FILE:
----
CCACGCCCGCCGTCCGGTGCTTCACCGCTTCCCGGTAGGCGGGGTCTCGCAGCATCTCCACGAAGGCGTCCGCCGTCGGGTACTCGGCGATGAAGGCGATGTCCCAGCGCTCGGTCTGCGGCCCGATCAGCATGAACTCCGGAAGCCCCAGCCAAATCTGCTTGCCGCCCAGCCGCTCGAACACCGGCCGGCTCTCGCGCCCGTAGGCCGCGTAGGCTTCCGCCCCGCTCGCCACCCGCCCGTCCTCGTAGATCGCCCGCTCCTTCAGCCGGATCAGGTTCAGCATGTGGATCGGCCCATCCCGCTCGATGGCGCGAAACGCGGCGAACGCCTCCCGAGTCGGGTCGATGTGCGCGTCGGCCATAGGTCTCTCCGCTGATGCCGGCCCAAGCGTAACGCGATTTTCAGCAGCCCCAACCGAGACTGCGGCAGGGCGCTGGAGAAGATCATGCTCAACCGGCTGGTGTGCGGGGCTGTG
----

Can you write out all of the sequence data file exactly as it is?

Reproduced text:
CCACGCCCGCCGTCCGGTGCTTCACCGCTTCCCGGTAGGCGGGGTCTCGCAGCATCTCCACGAAGGCGTCCGCCGTCGGGTACTCGGCGATGAAGGCGATGTCCCAGCGCTCGGTCTGCGGCCCGATCAGCATGAACTCCGGAAGCCCCAGCCAAATCTGCTTGCCGCCCAGCCGCTCGAACACCGGCCGGCTCTCGCGCCCGTAGGCCGCGTAGGCTTCCGCCCCGCTCGCCACCCGCCCGTCCTCGTAGATCGCCCGCTCCTTCAGCCGGATCAGGTTCAGCATGTGGATCGGCCCATCCCGCTCGATGGCGCGAAACGCGGCGAACGCCTCCCGAGTCGGGTCGATGTGCGCGTCGGCCATAGGTCTCTCCGCTGATGCCGGCCCAAGCGTAACGCGATTTTCAGCAGCCCCAACCGAGACTGCGGCAGGGCGCTGGAGAAGATCATGCTCAACCGGCTGGTGTGCGGGGCTGTG